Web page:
A.J.P. Taylor

A.J.P. Taylor has written 26 books of history, the latest of which is Politicians, Socialism and Historians. He is a former Fellow of Magdalen College, Oxford.

Dear Kingsley,

Many thanks for your letter. Far from resenting it, I appreciate very deeply the friendship that it implies. Of course the problem of writing for the Sunday Pic has exercised my mind. But I ask myself: ought I to be content with teaching ten or fifteen undergraduates in Magdalen, or even with writing for the fairly limited readers of the New Statesman and the Manchester...

Diary: Save the Round Reading-Room!

A.J.P. Taylor, 20 February 1986

The late Professor Tate of Manchester University, I have been told, made his last ascent of Scafell pike at the age of 93. I made my last ascent of Pillar at the age of little more than seventy. I used to go abroad at least once a year and often twice. Now I have put all that behind me and have been content for a long time with Yarmouth mill in the Isle of Wight. Last summer I went to Swanage and spent my time in the lavish surroundings of the Grosvenor Hotel.

Diary: A New Carl

A.J.P. Taylor, 5 September 1985

Two activities have brought me pleasure throughout my life. The first is fell walking, as it is called in Lancashire. The second is the systematic visiting of churches. The first I have long renounced. No more scrambles across Kinder Scout pursued by gamekeepers. No more struggles through the mist on Coniston Old Man. Worst of all, no more doing the round of Fairfield Horse Shoe. I doubt whether I could even get to the top of Latter-barrow. One day I must try.

Diary: Standing Up

A.J.P. Taylor, 23 May 1985

One of my many accomplishments is to lecture without notes and standing up. I began this practice when I was an Assistant Lecturer at Manchester University some half a century ago. I reflected that both I and my audience would find my lectures unendurably tedious if I had read them half a dozen times already. I also felt that it was more courteous to stand up when giving a lecture, rather than to sit at a table reading a text written out beforehand. I have stuck to these practices all my working life.

Diary: An Unexpected Experience

A.J.P. Taylor, 6 December 1984

The study of English political history has suffered a grievous loss with the death of Stephen Koss in New York on 25 October last. Though only 44, hardly more than half my age, Stephen had already established himself as an authority of the first rank on British political history in the 19th and 20th centuries. He wrote outstanding biographies of such Liberal leaders as Asquith, John Morley and Haldane, concluding with A.G. Gardiner, long-time editor of the Daily News. He then gave up political biography and wrote an enormous two-volume work on The Rise and Fall of the Political Press in Britain. It is difficult enough to write the history of a single newspaper: Koss handled them without strain by the dozen. He was devoted to England, which he visited for a considerable period nearly every year. Indeed he aspired to an academic post somewhere in England or Scotland, and it is to be much regretted that Stephen’s ambition was never fulfilled. As it was, he was warmly welcomed in English historical communities wherever he went. Many English historians turned to Stephen Koss for guidance and information. I can think of no historian whom I respected more or who guided me better on difficult topics.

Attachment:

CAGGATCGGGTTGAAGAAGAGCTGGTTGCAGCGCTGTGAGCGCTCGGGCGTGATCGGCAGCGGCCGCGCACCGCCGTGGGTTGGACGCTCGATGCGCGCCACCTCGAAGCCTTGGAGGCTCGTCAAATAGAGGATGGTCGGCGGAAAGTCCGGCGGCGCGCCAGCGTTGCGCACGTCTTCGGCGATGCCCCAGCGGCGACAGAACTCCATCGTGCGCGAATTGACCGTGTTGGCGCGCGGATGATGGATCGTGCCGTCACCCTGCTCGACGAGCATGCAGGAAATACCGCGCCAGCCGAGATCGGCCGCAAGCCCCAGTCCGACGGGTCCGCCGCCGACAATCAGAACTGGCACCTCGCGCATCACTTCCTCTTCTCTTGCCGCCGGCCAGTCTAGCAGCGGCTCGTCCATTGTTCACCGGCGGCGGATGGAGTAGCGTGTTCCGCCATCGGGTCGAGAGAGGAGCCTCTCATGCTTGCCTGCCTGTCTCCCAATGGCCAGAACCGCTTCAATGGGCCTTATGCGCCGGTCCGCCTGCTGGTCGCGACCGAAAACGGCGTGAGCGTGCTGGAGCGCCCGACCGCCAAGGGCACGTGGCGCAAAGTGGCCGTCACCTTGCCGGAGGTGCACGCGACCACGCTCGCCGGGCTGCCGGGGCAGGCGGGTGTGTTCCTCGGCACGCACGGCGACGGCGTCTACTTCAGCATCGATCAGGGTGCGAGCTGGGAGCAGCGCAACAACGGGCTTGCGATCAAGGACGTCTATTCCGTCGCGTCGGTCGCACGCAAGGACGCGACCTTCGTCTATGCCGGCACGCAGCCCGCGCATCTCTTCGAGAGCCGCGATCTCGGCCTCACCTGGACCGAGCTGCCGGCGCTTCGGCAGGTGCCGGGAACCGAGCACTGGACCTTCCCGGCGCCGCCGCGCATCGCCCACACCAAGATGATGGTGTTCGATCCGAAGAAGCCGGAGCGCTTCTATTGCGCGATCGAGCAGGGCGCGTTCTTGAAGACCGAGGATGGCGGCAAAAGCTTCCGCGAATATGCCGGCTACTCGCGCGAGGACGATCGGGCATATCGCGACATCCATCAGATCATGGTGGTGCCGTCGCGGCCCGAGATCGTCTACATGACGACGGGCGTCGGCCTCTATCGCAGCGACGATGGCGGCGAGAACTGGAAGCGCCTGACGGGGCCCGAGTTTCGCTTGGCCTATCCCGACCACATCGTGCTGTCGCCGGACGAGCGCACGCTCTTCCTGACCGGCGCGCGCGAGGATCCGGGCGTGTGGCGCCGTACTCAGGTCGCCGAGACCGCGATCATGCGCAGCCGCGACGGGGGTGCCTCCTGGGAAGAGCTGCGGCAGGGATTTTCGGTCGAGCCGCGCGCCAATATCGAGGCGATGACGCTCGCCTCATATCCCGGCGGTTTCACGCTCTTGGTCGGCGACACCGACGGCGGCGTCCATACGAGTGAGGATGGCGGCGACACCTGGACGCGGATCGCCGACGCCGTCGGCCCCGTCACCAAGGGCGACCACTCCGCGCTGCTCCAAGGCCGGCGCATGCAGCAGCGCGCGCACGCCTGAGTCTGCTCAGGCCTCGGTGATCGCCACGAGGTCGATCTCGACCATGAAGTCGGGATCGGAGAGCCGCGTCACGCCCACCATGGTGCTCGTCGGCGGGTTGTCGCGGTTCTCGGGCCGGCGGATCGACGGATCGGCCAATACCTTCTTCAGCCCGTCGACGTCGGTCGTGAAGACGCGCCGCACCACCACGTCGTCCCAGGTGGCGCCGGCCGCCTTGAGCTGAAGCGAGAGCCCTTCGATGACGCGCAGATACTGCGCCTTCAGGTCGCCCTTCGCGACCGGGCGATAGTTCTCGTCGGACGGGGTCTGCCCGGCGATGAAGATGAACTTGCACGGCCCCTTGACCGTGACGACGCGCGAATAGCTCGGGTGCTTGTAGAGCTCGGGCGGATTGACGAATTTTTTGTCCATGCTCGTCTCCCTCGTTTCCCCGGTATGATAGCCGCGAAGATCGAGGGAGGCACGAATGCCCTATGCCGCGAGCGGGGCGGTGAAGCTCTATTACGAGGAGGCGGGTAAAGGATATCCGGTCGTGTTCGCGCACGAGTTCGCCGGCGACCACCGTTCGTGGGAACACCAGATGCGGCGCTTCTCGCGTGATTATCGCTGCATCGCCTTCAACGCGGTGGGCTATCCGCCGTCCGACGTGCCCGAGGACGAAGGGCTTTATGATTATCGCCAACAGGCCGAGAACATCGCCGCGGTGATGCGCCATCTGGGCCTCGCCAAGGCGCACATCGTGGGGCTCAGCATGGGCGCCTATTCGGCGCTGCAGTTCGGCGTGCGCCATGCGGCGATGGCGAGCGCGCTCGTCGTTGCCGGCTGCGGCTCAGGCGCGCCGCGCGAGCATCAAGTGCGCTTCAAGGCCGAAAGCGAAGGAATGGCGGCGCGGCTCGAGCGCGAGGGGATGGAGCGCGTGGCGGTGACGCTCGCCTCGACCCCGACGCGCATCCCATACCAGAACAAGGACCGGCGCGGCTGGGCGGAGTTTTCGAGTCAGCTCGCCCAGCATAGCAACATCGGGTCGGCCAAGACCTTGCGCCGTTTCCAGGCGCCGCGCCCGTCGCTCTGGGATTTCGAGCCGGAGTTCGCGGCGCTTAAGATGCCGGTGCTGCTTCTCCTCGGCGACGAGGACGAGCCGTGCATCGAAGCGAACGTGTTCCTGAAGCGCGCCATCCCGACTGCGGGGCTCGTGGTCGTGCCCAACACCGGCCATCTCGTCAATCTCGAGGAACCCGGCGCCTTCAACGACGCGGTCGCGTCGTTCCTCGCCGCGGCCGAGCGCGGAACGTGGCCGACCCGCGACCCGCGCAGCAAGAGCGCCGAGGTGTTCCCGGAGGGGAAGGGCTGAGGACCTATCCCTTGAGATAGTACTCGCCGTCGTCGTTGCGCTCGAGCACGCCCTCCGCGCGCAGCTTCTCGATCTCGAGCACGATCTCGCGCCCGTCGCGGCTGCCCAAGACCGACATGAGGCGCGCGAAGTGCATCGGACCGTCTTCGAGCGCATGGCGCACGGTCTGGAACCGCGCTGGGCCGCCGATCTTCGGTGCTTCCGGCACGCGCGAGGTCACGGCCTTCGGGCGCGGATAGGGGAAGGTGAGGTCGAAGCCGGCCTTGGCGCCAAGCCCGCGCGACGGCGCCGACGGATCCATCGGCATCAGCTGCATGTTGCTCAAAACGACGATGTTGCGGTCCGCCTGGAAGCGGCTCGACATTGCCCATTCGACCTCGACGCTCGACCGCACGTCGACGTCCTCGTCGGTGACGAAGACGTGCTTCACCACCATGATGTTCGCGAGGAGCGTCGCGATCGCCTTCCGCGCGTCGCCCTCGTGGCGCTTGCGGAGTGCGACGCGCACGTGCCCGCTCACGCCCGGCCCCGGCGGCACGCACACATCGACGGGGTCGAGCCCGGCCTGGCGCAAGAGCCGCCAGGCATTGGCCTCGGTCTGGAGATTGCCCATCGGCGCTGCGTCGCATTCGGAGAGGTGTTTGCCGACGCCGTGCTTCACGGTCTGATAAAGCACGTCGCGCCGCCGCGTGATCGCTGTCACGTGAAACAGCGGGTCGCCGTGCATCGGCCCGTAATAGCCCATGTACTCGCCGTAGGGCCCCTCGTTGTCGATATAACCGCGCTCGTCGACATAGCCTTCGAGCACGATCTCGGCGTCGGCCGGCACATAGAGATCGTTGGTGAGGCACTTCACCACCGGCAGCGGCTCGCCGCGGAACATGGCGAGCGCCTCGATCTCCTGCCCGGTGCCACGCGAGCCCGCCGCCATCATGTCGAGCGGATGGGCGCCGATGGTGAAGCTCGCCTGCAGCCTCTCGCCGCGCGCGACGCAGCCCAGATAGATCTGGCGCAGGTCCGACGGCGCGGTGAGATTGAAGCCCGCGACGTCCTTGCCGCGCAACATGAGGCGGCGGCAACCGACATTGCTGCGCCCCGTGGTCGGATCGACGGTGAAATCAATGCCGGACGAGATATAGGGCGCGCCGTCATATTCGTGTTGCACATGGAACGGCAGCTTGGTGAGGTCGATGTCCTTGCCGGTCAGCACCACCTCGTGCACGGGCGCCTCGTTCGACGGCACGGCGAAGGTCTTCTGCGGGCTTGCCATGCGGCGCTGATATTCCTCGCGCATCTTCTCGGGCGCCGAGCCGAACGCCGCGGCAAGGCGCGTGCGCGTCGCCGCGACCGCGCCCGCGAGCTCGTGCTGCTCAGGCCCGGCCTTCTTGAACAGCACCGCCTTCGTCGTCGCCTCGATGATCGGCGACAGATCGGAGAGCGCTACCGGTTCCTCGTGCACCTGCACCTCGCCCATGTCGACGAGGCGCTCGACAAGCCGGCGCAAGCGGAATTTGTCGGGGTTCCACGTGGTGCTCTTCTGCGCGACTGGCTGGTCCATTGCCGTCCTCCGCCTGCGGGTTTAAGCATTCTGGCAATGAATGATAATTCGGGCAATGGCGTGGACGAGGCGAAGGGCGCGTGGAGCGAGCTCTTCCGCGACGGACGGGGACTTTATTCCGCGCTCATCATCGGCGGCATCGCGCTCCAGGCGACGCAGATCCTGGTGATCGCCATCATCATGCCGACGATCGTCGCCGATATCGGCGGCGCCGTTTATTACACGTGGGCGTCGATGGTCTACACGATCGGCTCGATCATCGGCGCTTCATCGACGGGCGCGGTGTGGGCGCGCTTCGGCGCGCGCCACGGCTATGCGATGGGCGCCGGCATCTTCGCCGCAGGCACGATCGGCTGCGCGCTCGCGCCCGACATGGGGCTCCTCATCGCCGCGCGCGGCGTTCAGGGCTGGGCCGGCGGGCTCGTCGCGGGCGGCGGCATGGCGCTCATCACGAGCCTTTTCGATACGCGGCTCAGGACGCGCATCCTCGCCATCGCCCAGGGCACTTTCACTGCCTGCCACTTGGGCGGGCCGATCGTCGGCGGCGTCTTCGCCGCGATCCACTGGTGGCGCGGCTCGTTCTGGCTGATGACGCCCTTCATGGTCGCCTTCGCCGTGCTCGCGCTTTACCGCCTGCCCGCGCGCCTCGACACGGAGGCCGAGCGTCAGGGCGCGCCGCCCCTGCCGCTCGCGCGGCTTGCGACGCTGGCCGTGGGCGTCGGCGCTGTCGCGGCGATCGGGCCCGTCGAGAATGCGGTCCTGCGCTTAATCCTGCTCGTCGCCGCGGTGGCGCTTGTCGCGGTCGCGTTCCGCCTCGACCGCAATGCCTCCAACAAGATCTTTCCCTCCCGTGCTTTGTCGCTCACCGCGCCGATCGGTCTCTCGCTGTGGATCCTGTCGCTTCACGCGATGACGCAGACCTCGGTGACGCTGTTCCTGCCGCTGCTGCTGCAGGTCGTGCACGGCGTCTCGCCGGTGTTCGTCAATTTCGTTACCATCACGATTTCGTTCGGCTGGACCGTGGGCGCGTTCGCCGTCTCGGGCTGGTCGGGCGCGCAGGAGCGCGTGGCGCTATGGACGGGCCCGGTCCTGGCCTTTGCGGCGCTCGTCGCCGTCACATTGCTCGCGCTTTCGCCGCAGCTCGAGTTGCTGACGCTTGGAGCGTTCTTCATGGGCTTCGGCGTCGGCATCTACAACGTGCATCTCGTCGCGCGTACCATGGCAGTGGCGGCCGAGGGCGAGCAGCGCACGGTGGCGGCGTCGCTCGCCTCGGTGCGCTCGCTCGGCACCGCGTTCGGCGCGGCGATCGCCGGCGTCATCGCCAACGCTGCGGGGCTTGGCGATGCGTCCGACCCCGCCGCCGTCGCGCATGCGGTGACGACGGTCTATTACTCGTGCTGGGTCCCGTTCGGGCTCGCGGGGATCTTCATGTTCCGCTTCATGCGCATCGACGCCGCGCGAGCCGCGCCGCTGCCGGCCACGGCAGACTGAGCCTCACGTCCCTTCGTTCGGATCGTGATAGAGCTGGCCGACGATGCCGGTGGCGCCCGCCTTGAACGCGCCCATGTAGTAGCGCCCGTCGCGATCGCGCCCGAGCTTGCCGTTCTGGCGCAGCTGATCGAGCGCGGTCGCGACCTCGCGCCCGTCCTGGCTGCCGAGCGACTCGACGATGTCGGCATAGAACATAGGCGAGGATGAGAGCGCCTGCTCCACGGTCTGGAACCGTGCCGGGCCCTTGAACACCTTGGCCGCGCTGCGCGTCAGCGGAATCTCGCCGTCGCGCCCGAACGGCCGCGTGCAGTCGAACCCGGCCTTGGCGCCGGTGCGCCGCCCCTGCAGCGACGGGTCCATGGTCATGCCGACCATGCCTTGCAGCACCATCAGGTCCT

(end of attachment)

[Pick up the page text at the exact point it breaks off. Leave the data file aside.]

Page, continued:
Having it both ways

Peter Clarke, 27 January 1994

‘Writing history is like W.C. Fields juggling,’ was how he put it. ‘It looks easy until you try to do it.’ In 1977, when this comment was first published, some younger...

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Nobody wants it

Jose Harris, 5 December 1991

‘A cynic? How can I not be when I have spent my life writing history?’ Alan Taylor’s love letters to his Hungarian third wife created a predictably prurient, though transient,...

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Up to Islip

Rosalind Mitchison, 2 August 1984

The examining in my university is over for the year. After the usual haggling – ‘is this worth 69 or 70?’ – with nasty points of principle raised and evaded, the lists...

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Norman Stone, 22 January 1981

‘Like Goering with culture, I reach for my revolver when offered philosophies of history,’ wrote A.J.P. Taylor some years ago, when the ‘What is History’ theme was going...

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